Beer is as old as civilization, but it's easy to forget that craft beer is a relatively recent phenomenon. Back in the Eighties, there were fewer than 100 operating breweries located in the country; by 2017, that number had jumped above 5,000, with some estimates suggesting that two new breweries are opened every day in America. In Brewmaster, filmmaker Douglas Tirola (Drunk Stoned Brilliant Dead: The Story of the National Lampoon) does his best to put a human face on each of those anonymous labels in the liquor store. Sure, they may only be "beer famous," but their stories are worth sharing with the world at-large.
"People care about the history of beer," Tirola said, offering some insight into why the story of the craft brewery boom – a phenomenon that frothed up over the decade – is now ripe for the telling. "People care about doing something with their hands, and then being able to put it in front of someone and actually watch their reaction."
This isn't the first time the filmmaker has explored an aspect of the alcohol industry. Back in 2013, his Hey Bartender, a documentary about the resurgence of the cocktail scene across the country, had its world premiere at SXSW. Much like that film attempted to bring an element of cachet to an industry sometimes treated with disdain, Tirola felt that people obsessed with making their own beer deserved a moment in the sun. "Bartenders are the new rock stars," Tirola explains. "Beer is something that, I think, is a very similar story."
Brewmaster is the story of two struggling beer lovers: Drew, a New York lawyer who hopes to open his own brewery; and Brian, a Milwaukee brewer studying to become a Master Cicerone – beer's answer to the wine sommelier. The film's real power, though, comes in the parade of influential brewmasters and brewery owners, which was a testament to the generosity of the global beer community. The more brewers Tirola spoke with, the more he would be introduced to other influential names in the industry. "That's what led us to Jim Koch and Sam from Dogfish, Garrett Oliver from Brooklyn Brewery, and then the stories that they told us about other people as well."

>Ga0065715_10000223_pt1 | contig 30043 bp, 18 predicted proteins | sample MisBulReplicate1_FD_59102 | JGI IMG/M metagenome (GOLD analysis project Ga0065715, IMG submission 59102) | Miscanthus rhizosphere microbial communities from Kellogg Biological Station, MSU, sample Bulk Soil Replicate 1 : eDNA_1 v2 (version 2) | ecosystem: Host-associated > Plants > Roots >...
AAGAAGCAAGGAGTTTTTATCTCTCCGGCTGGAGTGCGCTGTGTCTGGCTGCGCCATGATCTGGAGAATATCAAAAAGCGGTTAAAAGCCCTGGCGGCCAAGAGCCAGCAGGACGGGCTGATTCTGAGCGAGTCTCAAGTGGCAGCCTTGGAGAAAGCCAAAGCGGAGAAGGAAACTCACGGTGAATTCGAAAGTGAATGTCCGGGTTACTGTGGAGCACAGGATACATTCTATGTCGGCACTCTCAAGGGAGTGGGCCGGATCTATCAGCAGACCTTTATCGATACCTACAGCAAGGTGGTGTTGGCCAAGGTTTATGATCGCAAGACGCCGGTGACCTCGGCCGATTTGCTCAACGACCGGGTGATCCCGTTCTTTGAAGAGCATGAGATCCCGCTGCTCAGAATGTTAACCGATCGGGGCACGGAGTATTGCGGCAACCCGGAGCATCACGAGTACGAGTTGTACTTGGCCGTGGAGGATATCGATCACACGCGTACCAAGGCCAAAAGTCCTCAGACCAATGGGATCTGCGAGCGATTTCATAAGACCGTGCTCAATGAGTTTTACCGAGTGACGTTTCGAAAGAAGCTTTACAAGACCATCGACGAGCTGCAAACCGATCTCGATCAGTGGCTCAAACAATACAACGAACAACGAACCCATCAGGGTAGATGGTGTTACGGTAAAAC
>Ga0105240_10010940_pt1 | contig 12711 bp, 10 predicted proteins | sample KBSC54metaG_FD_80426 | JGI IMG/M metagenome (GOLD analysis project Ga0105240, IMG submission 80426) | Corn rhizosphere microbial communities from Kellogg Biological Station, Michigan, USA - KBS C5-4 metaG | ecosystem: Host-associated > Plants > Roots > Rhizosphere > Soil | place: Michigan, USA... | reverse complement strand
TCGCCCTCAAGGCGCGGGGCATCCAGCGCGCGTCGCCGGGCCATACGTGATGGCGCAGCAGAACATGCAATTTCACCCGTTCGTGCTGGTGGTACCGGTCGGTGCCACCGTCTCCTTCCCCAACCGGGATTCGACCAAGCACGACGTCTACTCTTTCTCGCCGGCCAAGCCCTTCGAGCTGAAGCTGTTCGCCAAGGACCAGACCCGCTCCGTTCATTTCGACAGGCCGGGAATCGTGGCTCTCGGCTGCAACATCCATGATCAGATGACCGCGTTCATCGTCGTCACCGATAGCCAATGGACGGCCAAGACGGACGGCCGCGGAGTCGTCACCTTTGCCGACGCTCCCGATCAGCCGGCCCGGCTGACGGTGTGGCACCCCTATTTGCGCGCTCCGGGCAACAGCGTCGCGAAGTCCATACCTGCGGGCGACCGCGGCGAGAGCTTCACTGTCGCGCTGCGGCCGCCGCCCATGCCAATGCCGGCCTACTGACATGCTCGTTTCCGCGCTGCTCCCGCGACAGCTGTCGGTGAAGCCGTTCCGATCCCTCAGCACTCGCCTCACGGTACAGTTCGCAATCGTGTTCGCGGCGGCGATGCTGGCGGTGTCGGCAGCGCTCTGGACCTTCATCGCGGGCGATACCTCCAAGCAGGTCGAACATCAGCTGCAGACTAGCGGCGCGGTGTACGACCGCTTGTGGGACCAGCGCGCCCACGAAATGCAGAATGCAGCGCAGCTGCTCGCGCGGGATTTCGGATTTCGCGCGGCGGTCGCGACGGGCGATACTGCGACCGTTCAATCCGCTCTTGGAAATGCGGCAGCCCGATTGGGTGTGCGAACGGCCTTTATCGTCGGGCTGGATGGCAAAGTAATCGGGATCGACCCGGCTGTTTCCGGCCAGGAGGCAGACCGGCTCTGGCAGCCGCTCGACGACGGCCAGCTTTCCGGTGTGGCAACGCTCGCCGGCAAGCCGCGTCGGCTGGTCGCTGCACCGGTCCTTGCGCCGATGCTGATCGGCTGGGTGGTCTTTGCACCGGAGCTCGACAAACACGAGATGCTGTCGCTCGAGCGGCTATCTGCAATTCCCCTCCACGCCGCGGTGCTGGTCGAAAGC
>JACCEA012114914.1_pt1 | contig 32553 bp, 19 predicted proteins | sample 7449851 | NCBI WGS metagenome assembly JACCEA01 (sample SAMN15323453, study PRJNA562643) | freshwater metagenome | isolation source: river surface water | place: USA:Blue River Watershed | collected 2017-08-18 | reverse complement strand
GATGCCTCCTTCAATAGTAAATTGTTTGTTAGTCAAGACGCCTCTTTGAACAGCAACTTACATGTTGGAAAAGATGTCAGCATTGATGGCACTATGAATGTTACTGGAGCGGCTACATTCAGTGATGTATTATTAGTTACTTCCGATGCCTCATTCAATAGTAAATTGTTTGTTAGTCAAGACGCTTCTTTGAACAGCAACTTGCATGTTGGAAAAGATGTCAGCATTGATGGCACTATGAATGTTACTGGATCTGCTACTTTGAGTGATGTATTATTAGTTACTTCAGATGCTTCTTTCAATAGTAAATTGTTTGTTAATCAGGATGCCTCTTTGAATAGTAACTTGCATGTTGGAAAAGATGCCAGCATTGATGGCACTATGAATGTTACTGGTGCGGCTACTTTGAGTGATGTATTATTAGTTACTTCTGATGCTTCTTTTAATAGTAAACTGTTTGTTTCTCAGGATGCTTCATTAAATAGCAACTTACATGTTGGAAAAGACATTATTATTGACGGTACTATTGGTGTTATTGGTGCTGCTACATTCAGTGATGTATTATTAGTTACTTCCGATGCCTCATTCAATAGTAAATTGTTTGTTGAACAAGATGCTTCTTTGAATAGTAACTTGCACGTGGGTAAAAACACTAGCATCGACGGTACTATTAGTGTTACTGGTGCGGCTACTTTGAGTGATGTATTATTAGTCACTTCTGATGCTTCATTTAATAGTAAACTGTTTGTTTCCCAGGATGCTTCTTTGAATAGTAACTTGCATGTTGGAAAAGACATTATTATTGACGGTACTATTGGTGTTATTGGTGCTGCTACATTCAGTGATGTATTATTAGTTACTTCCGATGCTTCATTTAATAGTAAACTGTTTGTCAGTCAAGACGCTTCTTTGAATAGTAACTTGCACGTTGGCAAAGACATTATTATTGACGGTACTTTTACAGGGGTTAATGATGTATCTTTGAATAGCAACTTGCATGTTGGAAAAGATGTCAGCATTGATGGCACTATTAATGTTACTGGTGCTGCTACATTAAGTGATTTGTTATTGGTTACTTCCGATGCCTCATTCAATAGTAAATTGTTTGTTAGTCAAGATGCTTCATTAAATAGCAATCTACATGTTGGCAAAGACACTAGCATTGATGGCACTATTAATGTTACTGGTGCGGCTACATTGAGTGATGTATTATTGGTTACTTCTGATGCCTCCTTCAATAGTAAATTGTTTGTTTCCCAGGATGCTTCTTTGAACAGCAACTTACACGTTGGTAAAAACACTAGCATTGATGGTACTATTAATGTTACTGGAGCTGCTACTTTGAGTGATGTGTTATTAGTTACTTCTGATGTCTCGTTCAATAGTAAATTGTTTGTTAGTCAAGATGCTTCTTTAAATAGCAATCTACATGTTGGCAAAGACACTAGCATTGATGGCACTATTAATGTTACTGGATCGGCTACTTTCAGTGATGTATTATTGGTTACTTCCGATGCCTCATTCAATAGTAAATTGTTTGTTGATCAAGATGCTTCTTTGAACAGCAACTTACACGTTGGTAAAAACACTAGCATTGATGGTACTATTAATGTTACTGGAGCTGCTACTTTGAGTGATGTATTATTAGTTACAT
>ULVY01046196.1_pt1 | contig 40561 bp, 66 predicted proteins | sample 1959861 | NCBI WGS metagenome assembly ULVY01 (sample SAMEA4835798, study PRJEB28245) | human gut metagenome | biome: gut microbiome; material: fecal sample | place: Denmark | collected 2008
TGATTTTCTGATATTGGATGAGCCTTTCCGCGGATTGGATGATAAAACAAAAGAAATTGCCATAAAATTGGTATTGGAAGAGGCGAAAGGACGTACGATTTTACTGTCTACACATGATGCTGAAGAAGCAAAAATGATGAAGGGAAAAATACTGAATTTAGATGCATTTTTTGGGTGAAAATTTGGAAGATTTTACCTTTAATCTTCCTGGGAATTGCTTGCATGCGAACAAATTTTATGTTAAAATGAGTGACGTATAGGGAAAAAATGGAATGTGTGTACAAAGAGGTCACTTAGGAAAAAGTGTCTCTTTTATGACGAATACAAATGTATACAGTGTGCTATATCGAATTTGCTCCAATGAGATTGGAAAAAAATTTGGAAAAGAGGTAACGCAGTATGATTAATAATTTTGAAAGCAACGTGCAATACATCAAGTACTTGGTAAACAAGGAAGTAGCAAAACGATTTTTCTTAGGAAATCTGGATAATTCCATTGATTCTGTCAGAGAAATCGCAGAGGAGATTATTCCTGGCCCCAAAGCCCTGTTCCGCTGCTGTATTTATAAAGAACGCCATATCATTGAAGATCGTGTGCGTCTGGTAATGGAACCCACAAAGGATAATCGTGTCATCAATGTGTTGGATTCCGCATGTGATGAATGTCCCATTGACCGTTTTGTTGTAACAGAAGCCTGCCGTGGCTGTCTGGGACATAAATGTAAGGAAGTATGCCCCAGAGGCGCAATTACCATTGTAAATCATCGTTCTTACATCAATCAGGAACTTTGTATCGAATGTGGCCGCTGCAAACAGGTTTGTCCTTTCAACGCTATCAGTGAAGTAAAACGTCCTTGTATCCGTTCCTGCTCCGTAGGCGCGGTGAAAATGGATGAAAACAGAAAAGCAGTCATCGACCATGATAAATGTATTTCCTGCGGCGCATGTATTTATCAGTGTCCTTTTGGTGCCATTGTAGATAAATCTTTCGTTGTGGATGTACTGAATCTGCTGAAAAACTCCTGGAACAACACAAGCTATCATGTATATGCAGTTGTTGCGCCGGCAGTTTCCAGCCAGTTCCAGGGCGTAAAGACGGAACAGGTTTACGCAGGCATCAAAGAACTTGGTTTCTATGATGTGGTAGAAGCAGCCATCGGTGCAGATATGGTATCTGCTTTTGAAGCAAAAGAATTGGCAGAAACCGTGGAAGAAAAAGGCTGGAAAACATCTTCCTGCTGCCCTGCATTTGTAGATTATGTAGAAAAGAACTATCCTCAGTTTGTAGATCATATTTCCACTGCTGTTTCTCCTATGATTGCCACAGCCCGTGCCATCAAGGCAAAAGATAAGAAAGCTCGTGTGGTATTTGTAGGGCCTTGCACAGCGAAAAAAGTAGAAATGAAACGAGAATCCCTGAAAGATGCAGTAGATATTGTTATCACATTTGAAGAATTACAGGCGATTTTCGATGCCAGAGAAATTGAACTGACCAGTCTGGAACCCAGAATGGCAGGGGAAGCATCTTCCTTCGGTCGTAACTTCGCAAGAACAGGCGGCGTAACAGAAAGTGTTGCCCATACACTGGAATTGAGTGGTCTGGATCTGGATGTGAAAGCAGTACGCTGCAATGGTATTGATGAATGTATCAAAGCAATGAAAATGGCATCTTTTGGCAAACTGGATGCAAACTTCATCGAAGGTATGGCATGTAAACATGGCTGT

It's an industry populated with American success stories of a decidedly modern bent. Many chose to turn their back on more lucrative careers and create something tangible and drinkable out of what they loved. "For these brewmasters, they love making beer," Tirola says. "Which is different from just saying, 'I want to own a brewery.' They love the process of making beer."
Tirola took a holistic approach to the industry, balancing the artistic requirements of any great beer – the unique ingredients and flavors that help shape their products – against the mathematical precision and entrepreneurial spirit needed to replicate and sell the final product. "There's something about the process of making beer that requires so much attention and so much patience," Tirola explains when asked about the renaissance quality of craft brewers. "Even if people fail to talk about it as an art, I do think those brewmasters see themselves as artists."
Similarly, while Tirola hopes that Brewmaster will introduce new people to the global community of beer fans, he also has a more practical goal in mind. If nothing else, the filmmaker hopes his audience will walk away with a newfound respect for the skill that goes into creating and maintaining a successful craft brewery. In his eyes, it's a valuable educational tool for parents who don't understand their kids' decision to pursue beer as a career after college. "I hope they watch this and go, 'Now I get it,'" Tirola says. "'Now I get it. I get why beer.'"
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